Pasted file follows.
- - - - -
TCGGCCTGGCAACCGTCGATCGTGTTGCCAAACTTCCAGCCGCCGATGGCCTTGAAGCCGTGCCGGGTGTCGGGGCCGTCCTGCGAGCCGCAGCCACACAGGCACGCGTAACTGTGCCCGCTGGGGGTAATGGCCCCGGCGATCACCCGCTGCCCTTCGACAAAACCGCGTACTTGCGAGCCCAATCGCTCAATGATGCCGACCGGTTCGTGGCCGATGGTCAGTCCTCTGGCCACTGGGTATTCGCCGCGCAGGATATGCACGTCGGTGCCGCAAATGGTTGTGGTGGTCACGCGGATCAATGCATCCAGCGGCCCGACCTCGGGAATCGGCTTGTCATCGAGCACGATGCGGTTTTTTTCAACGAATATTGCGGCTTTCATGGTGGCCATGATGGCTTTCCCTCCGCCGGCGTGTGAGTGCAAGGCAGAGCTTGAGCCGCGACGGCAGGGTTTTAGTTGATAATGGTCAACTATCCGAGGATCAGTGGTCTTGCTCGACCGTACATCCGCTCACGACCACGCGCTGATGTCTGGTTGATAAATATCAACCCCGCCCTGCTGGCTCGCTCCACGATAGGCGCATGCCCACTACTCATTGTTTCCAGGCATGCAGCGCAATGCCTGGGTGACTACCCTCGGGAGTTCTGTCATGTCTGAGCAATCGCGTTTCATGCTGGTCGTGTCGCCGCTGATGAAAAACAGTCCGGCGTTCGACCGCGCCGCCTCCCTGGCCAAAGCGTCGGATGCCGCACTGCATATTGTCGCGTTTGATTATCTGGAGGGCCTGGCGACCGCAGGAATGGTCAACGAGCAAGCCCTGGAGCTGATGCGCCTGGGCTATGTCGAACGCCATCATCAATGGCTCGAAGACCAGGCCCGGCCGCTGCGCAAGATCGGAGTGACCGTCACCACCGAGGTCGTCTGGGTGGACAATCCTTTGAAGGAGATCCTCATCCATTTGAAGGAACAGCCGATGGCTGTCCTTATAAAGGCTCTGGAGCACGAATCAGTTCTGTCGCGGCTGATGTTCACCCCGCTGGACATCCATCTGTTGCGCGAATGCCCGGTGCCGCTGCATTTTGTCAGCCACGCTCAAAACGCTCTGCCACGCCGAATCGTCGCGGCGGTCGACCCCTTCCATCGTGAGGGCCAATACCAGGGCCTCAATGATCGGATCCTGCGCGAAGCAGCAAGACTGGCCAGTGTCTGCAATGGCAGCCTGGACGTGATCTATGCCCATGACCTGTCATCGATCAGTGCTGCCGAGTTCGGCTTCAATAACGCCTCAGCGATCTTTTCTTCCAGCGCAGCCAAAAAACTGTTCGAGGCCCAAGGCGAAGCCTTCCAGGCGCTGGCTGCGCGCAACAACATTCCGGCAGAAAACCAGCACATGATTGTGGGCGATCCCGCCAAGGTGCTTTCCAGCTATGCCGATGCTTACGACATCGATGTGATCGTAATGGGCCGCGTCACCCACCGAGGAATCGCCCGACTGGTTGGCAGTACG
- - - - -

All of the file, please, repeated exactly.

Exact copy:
TCGGCCTGGCAACCGTCGATCGTGTTGCCAAACTTCCAGCCGCCGATGGCCTTGAAGCCGTGCCGGGTGTCGGGGCCGTCCTGCGAGCCGCAGCCACACAGGCACGCGTAACTGTGCCCGCTGGGGGTAATGGCCCCGGCGATCACCCGCTGCCCTTCGACAAAACCGCGTACTTGCGAGCCCAATCGCTCAATGATGCCGACCGGTTCGTGGCCGATGGTCAGTCCTCTGGCCACTGGGTATTCGCCGCGCAGGATATGCACGTCGGTGCCGCAAATGGTTGTGGTGGTCACGCGGATCAATGCATCCAGCGGCCCGACCTCGGGAATCGGCTTGTCATCGAGCACGATGCGGTTTTTTTCAACGAATATTGCGGCTTTCATGGTGGCCATGATGGCTTTCCCTCCGCCGGCGTGTGAGTGCAAGGCAGAGCTTGAGCCGCGACGGCAGGGTTTTAGTTGATAATGGTCAACTATCCGAGGATCAGTGGTCTTGCTCGACCGTACATCCGCTCACGACCACGCGCTGATGTCTGGTTGATAAATATCAACCCCGCCCTGCTGGCTCGCTCCACGATAGGCGCATGCCCACTACTCATTGTTTCCAGGCATGCAGCGCAATGCCTGGGTGACTACCCTCGGGAGTTCTGTCATGTCTGAGCAATCGCGTTTCATGCTGGTCGTGTCGCCGCTGATGAAAAACAGTCCGGCGTTCGACCGCGCCGCCTCCCTGGCCAAAGCGTCGGATGCCGCACTGCATATTGTCGCGTTTGATTATCTGGAGGGCCTGGCGACCGCAGGAATGGTCAACGAGCAAGCCCTGGAGCTGATGCGCCTGGGCTATGTCGAACGCCATCATCAATGGCTCGAAGACCAGGCCCGGCCGCTGCGCAAGATCGGAGTGACCGTCACCACCGAGGTCGTCTGGGTGGACAATCCTTTGAAGGAGATCCTCATCCATTTGAAGGAACAGCCGATGGCTGTCCTTATAAAGGCTCTGGAGCACGAATCAGTTCTGTCGCGGCTGATGTTCACCCCGCTGGACATCCATCTGTTGCGCGAATGCCCGGTGCCGCTGCATTTTGTCAGCCACGCTCAAAACGCTCTGCCACGCCGAATCGTCGCGGCGGTCGACCCCTTCCATCGTGAGGGCCAATACCAGGGCCTCAATGATCGGATCCTGCGCGAAGCAGCAAGACTGGCCAGTGTCTGCAATGGCAGCCTGGACGTGATCTATGCCCATGACCTGTCATCGATCAGTGCTGCCGAGTTCGGCTTCAATAACGCCTCAGCGATCTTTTCTTCCAGCGCAGCCAAAAAACTGTTCGAGGCCCAAGGCGAAGCCTTCCAGGCGCTGGCTGCGCGCAACAACATTCCGGCAGAAAACCAGCACATGATTGTGGGCGATCCCGCCAAGGTGCTTTCCAGCTATGCCGATGCTTACGACATCGATGTGATCGTAATGGGCCGCGTCACCCACCGAGGAATCGCCCGACTGGTTGGCAGTACG